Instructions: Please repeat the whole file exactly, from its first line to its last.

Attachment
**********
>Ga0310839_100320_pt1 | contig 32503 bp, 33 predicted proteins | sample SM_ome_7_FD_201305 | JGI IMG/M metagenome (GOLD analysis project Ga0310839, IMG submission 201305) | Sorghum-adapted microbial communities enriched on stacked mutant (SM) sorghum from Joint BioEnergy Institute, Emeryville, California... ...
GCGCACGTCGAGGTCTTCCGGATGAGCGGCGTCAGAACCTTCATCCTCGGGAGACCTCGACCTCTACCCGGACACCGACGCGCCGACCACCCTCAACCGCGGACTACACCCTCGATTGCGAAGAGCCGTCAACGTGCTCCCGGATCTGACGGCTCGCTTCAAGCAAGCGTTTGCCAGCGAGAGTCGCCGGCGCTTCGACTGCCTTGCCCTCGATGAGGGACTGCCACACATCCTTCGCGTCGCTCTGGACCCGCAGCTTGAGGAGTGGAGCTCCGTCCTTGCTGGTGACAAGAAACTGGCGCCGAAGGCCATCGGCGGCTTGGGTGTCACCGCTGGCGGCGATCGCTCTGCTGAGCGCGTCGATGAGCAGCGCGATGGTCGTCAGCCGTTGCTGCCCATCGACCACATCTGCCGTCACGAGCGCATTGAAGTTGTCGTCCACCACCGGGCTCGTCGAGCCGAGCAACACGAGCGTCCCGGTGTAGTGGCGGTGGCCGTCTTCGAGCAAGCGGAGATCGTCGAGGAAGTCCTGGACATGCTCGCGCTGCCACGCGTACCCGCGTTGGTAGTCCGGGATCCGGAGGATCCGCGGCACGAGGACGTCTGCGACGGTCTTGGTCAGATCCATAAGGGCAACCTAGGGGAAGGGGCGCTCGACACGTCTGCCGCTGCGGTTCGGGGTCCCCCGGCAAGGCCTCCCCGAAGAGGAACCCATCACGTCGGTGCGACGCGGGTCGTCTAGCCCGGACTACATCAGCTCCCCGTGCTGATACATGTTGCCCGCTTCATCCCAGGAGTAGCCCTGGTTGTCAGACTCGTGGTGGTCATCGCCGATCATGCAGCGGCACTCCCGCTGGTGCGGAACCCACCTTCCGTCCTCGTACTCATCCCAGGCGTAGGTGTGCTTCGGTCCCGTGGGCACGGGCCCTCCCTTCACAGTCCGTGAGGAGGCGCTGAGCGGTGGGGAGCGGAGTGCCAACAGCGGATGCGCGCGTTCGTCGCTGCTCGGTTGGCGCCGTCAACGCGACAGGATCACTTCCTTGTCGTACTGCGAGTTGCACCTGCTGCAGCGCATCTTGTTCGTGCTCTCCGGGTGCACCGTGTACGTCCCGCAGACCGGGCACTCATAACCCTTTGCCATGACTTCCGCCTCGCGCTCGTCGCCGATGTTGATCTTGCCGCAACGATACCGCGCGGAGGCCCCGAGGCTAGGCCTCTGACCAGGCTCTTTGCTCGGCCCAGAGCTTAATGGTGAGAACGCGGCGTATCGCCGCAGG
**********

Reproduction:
>Ga0310839_100320_pt1 | contig 32503 bp, 33 predicted proteins | sample SM_ome_7_FD_201305 | JGI IMG/M metagenome (GOLD analysis project Ga0310839, IMG submission 201305) | Sorghum-adapted microbial communities enriched on stacked mutant (SM) sorghum from Joint BioEnergy Institute, Emeryville, California... ...
GCGCACGTCGAGGTCTTCCGGATGAGCGGCGTCAGAACCTTCATCCTCGGGAGACCTCGACCTCTACCCGGACACCGACGCGCCGACCACCCTCAACCGCGGACTACACCCTCGATTGCGAAGAGCCGTCAACGTGCTCCCGGATCTGACGGCTCGCTTCAAGCAAGCGTTTGCCAGCGAGAGTCGCCGGCGCTTCGACTGCCTTGCCCTCGATGAGGGACTGCCACACATCCTTCGCGTCGCTCTGGACCCGCAGCTTGAGGAGTGGAGCTCCGTCCTTGCTGGTGACAAGAAACTGGCGCCGAAGGCCATCGGCGGCTTGGGTGTCACCGCTGGCGGCGATCGCTCTGCTGAGCGCGTCGATGAGCAGCGCGATGGTCGTCAGCCGTTGCTGCCCATCGACCACATCTGCCGTCACGAGCGCATTGAAGTTGTCGTCCACCACCGGGCTCGTCGAGCCGAGCAACACGAGCGTCCCGGTGTAGTGGCGGTGGCCGTCTTCGAGCAAGCGGAGATCGTCGAGGAAGTCCTGGACATGCTCGCGCTGCCACGCGTACCCGCGTTGGTAGTCCGGGATCCGGAGGATCCGCGGCACGAGGACGTCTGCGACGGTCTTGGTCAGATCCATAAGGGCAACCTAGGGGAAGGGGCGCTCGACACGTCTGCCGCTGCGGTTCGGGGTCCCCCGGCAAGGCCTCCCCGAAGAGGAACCCATCACGTCGGTGCGACGCGGGTCGTCTAGCCCGGACTACATCAGCTCCCCGTGCTGATACATGTTGCCCGCTTCATCCCAGGAGTAGCCCTGGTTGTCAGACTCGTGGTGGTCATCGCCGATCATGCAGCGGCACTCCCGCTGGTGCGGAACCCACCTTCCGTCCTCGTACTCATCCCAGGCGTAGGTGTGCTTCGGTCCCGTGGGCACGGGCCCTCCCTTCACAGTCCGTGAGGAGGCGCTGAGCGGTGGGGAGCGGAGTGCCAACAGCGGATGCGCGCGTTCGTCGCTGCTCGGTTGGCGCCGTCAACGCGACAGGATCACTTCCTTGTCGTACTGCGAGTTGCACCTGCTGCAGCGCATCTTGTTCGTGCTCTCCGGGTGCACCGTGTACGTCCCGCAGACCGGGCACTCATAACCCTTTGCCATGACTTCCGCCTCGCGCTCGTCGCCGATGTTGATCTTGCCGCAACGATACCGCGCGGAGGCCCCGAGGCTAGGCCTCTGACCAGGCTCTTTGCTCGGCCCAGAGCTTAATGGTGAGAACGCGGCGTATCGCCGCAGG